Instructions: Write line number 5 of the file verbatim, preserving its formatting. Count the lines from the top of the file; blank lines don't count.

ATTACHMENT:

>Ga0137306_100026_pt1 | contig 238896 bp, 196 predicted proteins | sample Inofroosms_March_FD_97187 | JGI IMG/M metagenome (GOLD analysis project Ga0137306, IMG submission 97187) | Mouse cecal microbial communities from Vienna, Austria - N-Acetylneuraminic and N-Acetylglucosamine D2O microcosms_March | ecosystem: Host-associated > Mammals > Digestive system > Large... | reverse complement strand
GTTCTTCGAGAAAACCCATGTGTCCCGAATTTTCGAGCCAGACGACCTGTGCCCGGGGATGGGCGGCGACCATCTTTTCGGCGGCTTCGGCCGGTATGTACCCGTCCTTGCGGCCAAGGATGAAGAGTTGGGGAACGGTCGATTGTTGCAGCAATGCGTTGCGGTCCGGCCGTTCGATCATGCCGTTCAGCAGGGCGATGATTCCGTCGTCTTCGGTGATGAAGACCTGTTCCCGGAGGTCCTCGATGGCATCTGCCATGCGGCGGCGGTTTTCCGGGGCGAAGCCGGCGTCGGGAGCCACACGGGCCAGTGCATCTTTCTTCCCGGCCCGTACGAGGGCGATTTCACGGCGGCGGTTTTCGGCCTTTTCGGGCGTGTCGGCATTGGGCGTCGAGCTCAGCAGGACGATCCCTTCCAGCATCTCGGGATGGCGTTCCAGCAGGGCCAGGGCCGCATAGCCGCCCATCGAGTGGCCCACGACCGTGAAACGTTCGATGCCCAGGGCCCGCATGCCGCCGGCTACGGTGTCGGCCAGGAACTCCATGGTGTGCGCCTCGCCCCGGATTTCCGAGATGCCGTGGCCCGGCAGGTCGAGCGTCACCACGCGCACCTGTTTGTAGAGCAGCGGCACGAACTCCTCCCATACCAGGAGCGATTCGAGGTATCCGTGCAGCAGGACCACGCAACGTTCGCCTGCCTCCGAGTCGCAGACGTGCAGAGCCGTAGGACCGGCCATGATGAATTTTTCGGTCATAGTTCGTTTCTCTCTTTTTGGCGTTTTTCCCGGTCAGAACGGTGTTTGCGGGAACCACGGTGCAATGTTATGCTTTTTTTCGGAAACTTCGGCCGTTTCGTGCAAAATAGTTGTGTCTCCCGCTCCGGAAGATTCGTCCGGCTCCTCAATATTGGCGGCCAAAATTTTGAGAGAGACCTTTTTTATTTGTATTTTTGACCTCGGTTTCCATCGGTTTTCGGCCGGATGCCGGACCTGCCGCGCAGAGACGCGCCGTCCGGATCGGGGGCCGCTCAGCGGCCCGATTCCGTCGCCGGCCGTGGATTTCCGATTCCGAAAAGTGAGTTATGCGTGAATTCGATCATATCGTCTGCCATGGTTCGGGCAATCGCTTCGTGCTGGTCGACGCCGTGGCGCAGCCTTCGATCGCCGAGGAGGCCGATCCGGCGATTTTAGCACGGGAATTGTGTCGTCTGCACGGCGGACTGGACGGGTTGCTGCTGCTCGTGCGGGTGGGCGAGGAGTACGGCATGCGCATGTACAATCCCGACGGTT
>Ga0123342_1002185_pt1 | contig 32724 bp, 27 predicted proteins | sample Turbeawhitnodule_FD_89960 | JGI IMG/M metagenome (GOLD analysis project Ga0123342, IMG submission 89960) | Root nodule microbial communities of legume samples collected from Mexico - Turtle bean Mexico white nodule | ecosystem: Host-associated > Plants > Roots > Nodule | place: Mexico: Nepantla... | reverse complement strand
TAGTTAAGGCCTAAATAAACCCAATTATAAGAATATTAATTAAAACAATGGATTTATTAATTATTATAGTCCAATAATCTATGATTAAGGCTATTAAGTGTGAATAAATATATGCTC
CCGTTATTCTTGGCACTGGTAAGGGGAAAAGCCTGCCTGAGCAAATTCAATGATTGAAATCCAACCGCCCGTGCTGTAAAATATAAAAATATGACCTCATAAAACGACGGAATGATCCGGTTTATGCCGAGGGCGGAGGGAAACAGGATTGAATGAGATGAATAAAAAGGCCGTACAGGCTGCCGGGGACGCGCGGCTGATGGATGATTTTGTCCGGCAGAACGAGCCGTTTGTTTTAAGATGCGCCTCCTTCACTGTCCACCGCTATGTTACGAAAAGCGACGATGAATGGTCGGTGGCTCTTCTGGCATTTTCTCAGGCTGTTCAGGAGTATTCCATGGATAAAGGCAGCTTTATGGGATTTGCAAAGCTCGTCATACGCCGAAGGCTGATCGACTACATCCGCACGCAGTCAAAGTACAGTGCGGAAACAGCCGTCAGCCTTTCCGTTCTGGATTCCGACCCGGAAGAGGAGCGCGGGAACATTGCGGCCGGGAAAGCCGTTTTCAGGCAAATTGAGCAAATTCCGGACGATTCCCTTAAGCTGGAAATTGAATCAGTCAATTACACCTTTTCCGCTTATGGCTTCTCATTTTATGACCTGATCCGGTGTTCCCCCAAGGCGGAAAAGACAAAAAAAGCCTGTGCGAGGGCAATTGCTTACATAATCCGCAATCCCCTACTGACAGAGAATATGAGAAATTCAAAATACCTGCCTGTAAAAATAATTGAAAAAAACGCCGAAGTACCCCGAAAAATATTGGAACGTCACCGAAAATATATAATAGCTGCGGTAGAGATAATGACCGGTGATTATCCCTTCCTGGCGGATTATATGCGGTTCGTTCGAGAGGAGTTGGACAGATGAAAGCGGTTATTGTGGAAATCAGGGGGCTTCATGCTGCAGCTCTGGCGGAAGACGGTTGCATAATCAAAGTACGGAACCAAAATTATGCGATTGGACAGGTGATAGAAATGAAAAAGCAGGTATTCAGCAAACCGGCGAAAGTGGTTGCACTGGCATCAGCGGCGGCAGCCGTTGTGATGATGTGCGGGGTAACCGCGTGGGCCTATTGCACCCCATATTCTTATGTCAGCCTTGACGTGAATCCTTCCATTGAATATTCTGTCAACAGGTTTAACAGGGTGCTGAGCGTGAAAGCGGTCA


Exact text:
CCGTTATTCTTGGCACTGGTAAGGGGAAAAGCCTGCCTGAGCAAATTCAATGATTGAAATCCAACCGCCCGTGCTGTAAAATATAAAAATATGACCTCATAAAACGACGGAATGATCCGGTTTATGCCGAGGGCGGAGGGAAACAGGATTGAATGAGATGAATAAAAAGGCCGTACAGGCTGCCGGGGACGCGCGGCTGATGGATGATTTTGTCCGGCAGAACGAGCCGTTTGTTTTAAGATGCGCCTCCTTCACTGTCCACCGCTATGTTACGAAAAGCGACGATGAATGGTCGGTGGCTCTTCTGGCATTTTCTCAGGCTGTTCAGGAGTATTCCATGGATAAAGGCAGCTTTATGGGATTTGCAAAGCTCGTCATACGCCGAAGGCTGATCGACTACATCCGCACGCAGTCAAAGTACAGTGCGGAAACAGCCGTCAGCCTTTCCGTTCTGGATTCCGACCCGGAAGAGGAGCGCGGGAACATTGCGGCCGGGAAAGCCGTTTTCAGGCAAATTGAGCAAATTCCGGACGATTCCCTTAAGCTGGAAATTGAATCAGTCAATTACACCTTTTCCGCTTATGGCTTCTCATTTTATGACCTGATCCGGTGTTCCCCCAAGGCGGAAAAGACAAAAAAAGCCTGTGCGAGGGCAATTGCTTACATAATCCGCAATCCCCTACTGACAGAGAATATGAGAAATTCAAAATACCTGCCTGTAAAAATAATTGAAAAAAACGCCGAAGTACCCCGAAAAATATTGGAACGTCACCGAAAATATATAATAGCTGCGGTAGAGATAATGACCGGTGATTATCCCTTCCTGGCGGATTATATGCGGTTCGTTCGAGAGGAGTTGGACAGATGAAAGCGGTTATTGTGGAAATCAGGGGGCTTCATGCTGCAGCTCTGGCGGAAGACGGTTGCATAATCAAAGTACGGAACCAAAATTATGCGATTGGACAGGTGATAGAAATGAAAAAGCAGGTATTCAGCAAACCGGCGAAAGTGGTTGCACTGGCATCAGCGGCGGCAGCCGTTGTGATGATGTGCGGGGTAACCGCGTGGGCCTATTGCACCCCATATTCTTATGTCAGCCTTGACGTGAATCCTTCCATTGAATATTCTGTCAACAGGTTTAACAGGGTGCTGAGCGTGAAAGCGGTCA